CBD is a natural substance that can bring many benefits to the human body and can be absorbed in different ways, both internally and externally.
Depending on the route of administration used, the time it takes for the effects of CBD to appear, its duration and potency may vary.
In this article, you will discover the differences between the different ways of absorbing CBD and you will be able to choose which route of administration is best suited to your situation and discover which products are available.
CBD oil absorption
CBD oilis applied internally. Through the pulmonary route, sublingually or ingested, to obtain a systemic effect, that is in a generalized and distributed way throughout the body.
In contrast, through the external route, the effect is concentrated in the area of application without generating systemic effects, unless the transdermal route is used, through which the substance enters the bloodstream and the effect is generalized throughout the body.
Legality of CBD Oil Absorption Uses
According to each country's regulations, there are products that can be used completely legally and others that remain in legal limbo, as their use is not regulated, but are marketed under other types of registration.
In general, external use is regulated in Europe and only cosmetic products containing CBD in its isolated or synthetic form can be sold, although there are countries that allow the production and distribution of cosmetic products containing broad-spectrum CBD extracts, i.e. , by maintaining the presence of other components and phytocannabinoids including THC (at a concentration of less than 0.2%).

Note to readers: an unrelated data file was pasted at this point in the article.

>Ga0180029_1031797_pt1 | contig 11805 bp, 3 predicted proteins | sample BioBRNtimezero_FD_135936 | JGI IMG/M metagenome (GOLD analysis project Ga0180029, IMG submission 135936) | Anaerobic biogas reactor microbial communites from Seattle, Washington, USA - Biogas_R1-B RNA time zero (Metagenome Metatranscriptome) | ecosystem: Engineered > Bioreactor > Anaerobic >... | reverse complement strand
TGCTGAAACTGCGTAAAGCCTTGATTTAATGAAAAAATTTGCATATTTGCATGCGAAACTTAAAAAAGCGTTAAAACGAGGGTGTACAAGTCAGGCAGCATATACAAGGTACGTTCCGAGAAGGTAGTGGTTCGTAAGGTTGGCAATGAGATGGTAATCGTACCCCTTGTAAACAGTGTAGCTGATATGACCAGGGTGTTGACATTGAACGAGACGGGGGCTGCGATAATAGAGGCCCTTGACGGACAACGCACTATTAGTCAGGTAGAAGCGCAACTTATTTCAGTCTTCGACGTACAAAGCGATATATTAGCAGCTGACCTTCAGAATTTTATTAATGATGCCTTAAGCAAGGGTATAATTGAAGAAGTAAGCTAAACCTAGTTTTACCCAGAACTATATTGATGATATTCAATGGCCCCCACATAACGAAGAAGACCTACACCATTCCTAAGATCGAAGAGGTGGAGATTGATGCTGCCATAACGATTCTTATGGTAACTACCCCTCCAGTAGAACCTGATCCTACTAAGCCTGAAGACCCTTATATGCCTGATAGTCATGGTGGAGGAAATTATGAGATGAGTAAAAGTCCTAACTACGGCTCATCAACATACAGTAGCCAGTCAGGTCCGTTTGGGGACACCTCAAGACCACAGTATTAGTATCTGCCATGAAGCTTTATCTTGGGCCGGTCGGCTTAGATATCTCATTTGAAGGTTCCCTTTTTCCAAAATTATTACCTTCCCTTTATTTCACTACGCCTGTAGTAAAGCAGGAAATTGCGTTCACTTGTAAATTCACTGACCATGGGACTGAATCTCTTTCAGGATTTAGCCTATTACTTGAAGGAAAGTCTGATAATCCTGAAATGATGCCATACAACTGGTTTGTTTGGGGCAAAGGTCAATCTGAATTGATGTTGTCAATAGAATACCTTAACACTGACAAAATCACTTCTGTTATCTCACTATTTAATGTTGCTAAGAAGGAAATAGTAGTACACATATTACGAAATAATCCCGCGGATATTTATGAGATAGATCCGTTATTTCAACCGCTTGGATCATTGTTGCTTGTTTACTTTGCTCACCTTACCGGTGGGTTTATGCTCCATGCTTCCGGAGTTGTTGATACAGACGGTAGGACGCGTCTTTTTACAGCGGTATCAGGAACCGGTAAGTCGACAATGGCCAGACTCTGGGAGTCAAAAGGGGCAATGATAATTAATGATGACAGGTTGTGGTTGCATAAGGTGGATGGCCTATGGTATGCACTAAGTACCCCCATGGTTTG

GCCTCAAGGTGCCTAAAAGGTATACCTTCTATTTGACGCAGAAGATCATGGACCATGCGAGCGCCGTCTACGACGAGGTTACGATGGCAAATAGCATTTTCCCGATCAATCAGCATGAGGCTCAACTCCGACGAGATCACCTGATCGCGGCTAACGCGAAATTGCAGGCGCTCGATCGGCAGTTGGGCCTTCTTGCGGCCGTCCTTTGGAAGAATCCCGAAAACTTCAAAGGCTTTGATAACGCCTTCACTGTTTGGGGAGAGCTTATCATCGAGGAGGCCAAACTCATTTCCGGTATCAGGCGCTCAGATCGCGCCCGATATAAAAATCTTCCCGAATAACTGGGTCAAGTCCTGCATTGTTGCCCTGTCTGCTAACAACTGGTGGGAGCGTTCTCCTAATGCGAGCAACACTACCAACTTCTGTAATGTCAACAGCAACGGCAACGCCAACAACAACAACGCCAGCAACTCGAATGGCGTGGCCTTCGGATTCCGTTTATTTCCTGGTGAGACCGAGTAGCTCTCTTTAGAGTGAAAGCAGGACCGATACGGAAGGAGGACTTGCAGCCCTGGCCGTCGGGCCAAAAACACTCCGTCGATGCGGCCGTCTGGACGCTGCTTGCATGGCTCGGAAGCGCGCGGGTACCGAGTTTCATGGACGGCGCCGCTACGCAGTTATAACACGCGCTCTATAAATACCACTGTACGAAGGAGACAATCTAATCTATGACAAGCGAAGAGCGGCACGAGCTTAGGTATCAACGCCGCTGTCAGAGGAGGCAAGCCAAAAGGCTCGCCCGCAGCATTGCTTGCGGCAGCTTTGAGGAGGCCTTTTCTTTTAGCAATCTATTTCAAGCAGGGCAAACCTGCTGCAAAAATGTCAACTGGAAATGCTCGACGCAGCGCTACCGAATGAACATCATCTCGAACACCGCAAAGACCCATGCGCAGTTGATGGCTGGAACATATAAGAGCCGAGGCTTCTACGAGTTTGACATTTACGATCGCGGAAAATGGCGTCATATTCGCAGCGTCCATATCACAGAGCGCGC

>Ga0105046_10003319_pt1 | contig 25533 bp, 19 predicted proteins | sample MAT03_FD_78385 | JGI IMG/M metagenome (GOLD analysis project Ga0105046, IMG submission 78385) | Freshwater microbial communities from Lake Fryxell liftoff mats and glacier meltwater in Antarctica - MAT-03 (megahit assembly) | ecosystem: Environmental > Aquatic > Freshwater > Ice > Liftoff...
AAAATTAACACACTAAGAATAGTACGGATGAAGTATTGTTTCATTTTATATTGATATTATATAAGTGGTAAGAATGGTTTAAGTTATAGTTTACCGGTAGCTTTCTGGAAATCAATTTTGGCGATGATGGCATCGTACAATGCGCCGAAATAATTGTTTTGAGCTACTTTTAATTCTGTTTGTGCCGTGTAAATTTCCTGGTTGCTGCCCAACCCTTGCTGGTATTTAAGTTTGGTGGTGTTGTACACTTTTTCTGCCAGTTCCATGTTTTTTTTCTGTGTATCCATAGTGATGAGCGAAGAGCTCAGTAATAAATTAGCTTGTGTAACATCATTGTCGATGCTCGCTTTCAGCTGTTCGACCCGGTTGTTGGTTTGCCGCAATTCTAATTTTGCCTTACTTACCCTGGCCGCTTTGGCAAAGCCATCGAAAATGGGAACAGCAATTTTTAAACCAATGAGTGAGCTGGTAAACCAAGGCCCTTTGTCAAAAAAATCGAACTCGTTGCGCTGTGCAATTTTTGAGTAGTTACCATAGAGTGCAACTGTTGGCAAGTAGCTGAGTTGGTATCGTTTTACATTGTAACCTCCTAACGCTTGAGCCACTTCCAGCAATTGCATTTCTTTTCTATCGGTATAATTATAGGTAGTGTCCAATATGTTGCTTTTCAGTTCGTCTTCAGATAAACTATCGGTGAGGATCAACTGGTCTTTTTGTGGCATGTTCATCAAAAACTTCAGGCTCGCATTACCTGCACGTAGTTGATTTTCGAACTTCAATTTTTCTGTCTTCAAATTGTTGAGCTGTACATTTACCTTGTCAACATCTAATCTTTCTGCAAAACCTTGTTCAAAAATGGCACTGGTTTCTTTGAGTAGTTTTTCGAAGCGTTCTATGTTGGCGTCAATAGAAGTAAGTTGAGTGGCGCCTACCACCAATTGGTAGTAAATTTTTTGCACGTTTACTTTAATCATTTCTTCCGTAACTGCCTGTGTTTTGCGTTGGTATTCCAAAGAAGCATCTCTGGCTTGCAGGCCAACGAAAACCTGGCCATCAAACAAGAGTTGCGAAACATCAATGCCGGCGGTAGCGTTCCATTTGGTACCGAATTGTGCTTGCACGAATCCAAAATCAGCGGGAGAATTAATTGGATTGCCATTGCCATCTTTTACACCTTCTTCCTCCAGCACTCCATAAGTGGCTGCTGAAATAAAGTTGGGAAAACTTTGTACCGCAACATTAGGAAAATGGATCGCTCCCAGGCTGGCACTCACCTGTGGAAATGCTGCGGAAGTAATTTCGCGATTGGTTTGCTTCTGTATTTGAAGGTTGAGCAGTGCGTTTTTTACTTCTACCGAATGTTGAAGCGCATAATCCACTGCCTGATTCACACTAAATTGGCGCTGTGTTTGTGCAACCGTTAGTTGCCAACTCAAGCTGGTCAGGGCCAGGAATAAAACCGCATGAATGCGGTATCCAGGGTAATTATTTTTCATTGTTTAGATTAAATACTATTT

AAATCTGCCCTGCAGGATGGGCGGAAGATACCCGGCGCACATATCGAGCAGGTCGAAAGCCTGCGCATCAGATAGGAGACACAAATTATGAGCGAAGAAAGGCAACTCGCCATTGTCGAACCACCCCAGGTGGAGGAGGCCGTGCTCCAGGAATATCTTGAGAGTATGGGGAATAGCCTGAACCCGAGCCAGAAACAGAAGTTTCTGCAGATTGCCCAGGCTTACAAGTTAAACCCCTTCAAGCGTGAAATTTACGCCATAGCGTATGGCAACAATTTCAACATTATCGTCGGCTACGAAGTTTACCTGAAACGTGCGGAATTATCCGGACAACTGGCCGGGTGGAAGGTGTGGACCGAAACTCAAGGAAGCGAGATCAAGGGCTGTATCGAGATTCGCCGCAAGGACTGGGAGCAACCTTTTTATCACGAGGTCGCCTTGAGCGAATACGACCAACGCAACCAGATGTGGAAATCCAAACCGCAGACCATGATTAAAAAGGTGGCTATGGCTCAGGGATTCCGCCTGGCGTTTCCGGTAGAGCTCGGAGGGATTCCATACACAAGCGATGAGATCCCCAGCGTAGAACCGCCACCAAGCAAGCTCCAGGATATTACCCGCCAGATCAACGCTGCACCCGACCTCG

Internal use, however, has different nuances:
Inhalation of the flowers is not regulated, although it is widely used, as CBD flowers can be sold as collector's products.
On the other hand, the use of CBD oils for vaping is permitted, although it is being regulated gradually, as it is a much more current product and until a few years ago it was almost unknown.
The sublingual and ingested route is not regulated in Spain, although the WHO has declared CBD a completely safe substance suitable for human consumption, as can be seen in the countries of North and South America where its use is permitted, as well as in other EU countries. Furthermore, in Portugal it is possible to find CBD products for ingestion in the pharmacological field, so their safety is more than declared, although their use is not yet permitted.
CBD by inhalation: rapid onset effects
Through the inhalation route, the effect appears immediately, reaches its maximum power after a few minutes (2-5) and gradually decreases until it disappears after 2-3 hours.